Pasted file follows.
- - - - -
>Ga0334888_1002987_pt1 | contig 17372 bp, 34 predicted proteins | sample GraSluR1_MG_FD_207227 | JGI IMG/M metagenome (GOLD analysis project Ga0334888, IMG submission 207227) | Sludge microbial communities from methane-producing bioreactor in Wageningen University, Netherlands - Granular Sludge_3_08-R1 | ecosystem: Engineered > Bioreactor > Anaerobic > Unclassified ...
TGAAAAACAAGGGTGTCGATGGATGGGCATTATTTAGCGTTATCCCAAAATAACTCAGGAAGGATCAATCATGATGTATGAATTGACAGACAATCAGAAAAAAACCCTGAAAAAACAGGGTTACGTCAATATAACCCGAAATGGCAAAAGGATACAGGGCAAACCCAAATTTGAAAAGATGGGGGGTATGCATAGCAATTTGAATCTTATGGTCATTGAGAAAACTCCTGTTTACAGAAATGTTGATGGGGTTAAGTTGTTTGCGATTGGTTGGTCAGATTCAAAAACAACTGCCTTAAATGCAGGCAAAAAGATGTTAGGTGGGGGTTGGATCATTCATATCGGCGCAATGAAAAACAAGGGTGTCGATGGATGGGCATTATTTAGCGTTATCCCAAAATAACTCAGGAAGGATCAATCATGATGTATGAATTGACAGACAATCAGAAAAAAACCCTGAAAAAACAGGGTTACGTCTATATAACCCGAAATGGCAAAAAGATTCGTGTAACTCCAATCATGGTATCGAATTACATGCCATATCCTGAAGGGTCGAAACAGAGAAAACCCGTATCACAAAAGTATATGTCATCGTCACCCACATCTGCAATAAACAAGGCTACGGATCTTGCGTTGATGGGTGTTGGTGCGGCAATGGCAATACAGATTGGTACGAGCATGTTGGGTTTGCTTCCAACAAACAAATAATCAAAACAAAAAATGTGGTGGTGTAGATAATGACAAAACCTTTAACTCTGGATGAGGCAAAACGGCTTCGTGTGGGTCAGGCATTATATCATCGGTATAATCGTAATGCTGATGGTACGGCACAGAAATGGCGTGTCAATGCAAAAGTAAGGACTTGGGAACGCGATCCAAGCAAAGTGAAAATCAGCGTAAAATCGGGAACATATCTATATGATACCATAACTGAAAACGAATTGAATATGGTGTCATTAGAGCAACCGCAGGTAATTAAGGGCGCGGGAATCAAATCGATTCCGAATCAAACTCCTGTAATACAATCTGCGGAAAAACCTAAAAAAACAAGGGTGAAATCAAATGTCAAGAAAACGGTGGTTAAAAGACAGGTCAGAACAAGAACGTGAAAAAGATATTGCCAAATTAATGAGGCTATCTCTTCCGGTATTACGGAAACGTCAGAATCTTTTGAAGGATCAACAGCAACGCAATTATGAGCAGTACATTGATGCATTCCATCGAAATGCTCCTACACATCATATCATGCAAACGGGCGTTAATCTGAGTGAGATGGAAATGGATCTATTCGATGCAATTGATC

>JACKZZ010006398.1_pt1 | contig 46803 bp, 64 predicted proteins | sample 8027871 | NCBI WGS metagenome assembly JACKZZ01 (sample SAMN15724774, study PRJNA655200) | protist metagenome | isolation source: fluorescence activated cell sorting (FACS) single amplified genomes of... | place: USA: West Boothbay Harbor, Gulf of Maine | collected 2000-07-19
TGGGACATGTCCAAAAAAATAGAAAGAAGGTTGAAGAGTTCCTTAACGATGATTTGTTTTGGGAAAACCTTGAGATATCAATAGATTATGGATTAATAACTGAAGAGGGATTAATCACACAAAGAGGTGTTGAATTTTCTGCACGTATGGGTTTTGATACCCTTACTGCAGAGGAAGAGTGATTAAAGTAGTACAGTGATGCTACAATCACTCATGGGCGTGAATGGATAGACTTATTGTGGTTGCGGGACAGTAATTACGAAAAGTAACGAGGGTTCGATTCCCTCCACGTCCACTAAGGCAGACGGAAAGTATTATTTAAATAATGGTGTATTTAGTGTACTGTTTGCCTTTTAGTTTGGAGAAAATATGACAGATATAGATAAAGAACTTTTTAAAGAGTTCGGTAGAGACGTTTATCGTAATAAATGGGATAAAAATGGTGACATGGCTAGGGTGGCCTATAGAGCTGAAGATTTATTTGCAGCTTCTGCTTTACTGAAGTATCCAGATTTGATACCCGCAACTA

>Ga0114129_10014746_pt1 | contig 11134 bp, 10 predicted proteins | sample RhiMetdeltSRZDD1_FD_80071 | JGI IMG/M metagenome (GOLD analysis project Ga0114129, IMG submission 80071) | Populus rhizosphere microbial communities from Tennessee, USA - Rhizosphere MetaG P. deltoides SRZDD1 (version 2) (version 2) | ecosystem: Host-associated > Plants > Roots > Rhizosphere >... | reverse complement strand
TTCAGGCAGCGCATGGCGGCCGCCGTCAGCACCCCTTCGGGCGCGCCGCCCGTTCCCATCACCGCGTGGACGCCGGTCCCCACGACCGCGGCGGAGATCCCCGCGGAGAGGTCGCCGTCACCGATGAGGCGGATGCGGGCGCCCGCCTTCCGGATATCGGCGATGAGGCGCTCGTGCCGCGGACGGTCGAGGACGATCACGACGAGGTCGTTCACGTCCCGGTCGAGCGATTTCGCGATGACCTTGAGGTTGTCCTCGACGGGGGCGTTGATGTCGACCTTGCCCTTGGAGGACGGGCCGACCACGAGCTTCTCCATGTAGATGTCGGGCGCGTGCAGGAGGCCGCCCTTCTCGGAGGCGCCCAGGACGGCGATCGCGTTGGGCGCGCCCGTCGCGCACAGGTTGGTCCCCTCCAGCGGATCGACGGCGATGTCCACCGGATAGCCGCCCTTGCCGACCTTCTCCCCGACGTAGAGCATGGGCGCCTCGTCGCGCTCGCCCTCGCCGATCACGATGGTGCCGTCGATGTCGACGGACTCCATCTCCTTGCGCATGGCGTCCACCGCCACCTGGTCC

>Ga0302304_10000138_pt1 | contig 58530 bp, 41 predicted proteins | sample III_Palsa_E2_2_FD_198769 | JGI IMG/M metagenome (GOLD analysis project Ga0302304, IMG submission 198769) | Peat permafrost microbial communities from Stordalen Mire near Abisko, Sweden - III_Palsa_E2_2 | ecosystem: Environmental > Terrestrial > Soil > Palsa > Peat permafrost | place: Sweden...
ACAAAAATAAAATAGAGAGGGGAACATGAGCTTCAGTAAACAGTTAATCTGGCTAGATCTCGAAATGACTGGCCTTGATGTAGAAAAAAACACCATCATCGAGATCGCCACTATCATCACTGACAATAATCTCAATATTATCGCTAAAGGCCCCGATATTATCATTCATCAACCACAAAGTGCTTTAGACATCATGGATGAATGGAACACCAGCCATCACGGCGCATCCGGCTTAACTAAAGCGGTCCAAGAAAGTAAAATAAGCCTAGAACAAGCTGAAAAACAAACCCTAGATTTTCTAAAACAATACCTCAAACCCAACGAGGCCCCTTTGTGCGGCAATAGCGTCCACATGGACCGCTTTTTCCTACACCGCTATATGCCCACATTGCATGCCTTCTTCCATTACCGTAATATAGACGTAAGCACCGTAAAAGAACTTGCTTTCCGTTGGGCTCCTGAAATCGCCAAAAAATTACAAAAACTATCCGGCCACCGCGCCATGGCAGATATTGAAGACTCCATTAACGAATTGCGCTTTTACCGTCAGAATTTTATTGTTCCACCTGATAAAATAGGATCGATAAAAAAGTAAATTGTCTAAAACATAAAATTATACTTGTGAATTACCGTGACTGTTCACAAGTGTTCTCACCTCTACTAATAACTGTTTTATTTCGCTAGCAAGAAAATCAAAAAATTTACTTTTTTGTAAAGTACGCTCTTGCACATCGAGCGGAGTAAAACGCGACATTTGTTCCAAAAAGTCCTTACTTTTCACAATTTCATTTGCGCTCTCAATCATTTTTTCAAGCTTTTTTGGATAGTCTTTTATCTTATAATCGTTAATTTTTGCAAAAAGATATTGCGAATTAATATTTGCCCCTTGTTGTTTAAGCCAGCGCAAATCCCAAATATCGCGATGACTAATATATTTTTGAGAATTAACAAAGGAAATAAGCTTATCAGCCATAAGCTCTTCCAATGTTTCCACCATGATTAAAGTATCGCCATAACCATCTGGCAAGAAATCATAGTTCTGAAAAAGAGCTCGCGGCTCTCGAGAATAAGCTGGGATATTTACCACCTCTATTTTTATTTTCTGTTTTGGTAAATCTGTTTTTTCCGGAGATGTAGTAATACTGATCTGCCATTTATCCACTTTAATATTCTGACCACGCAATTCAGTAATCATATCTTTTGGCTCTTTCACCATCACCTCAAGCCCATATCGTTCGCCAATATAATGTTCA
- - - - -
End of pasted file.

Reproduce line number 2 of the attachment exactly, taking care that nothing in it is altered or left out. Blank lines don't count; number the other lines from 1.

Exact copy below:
TGAAAAACAAGGGTGTCGATGGATGGGCATTATTTAGCGTTATCCCAAAATAACTCAGGAAGGATCAATCATGATGTATGAATTGACAGACAATCAGAAAAAAACCCTGAAAAAACAGGGTTACGTCAATATAACCCGAAATGGCAAAAGGATACAGGGCAAACCCAAATTTGAAAAGATGGGGGGTATGCATAGCAATTTGAATCTTATGGTCATTGAGAAAACTCCTGTTTACAGAAATGTTGATGGGGTTAAGTTGTTTGCGATTGGTTGGTCAGATTCAAAAACAACTGCCTTAAATGCAGGCAAAAAGATGTTAGGTGGGGGTTGGATCATTCATATCGGCGCAATGAAAAACAAGGGTGTCGATGGATGGGCATTATTTAGCGTTATCCCAAAATAACTCAGGAAGGATCAATCATGATGTATGAATTGACAGACAATCAGAAAAAAACCCTGAAAAAACAGGGTTACGTCTATATAACCCGAAATGGCAAAAAGATTCGTGTAACTCCAATCATGGTATCGAATTACATGCCATATCCTGAAGGGTCGAAACAGAGAAAACCCGTATCACAAAAGTATATGTCATCGTCACCCACATCTGCAATAAACAAGGCTACGGATCTTGCGTTGATGGGTGTTGGTGCGGCAATGGCAATACAGATTGGTACGAGCATGTTGGGTTTGCTTCCAACAAACAAATAATCAAAACAAAAAATGTGGTGGTGTAGATAATGACAAAACCTTTAACTCTGGATGAGGCAAAACGGCTTCGTGTGGGTCAGGCATTATATCATCGGTATAATCGTAATGCTGATGGTACGGCACAGAAATGGCGTGTCAATGCAAAAGTAAGGACTTGGGAACGCGATCCAAGCAAAGTGAAAATCAGCGTAAAATCGGGAACATATCTATATGATACCATAACTGAAAACGAATTGAATATGGTGTCATTAGAGCAACCGCAGGTAATTAAGGGCGCGGGAATCAAATCGATTCCGAATCAAACTCCTGTAATACAATCTGCGGAAAAACCTAAAAAAACAAGGGTGAAATCAAATGTCAAGAAAACGGTGGTTAAAAGACAGGTCAGAACAAGAACGTGAAAAAGATATTGCCAAATTAATGAGGCTATCTCTTCCGGTATTACGGAAACGTCAGAATCTTTTGAAGGATCAACAGCAACGCAATTATGAGCAGTACATTGATGCATTCCATCGAAATGCTCCTACACATCATATCATGCAAACGGGCGTTAATCTGAGTGAGATGGAAATGGATCTATTCGATGCAATTGATC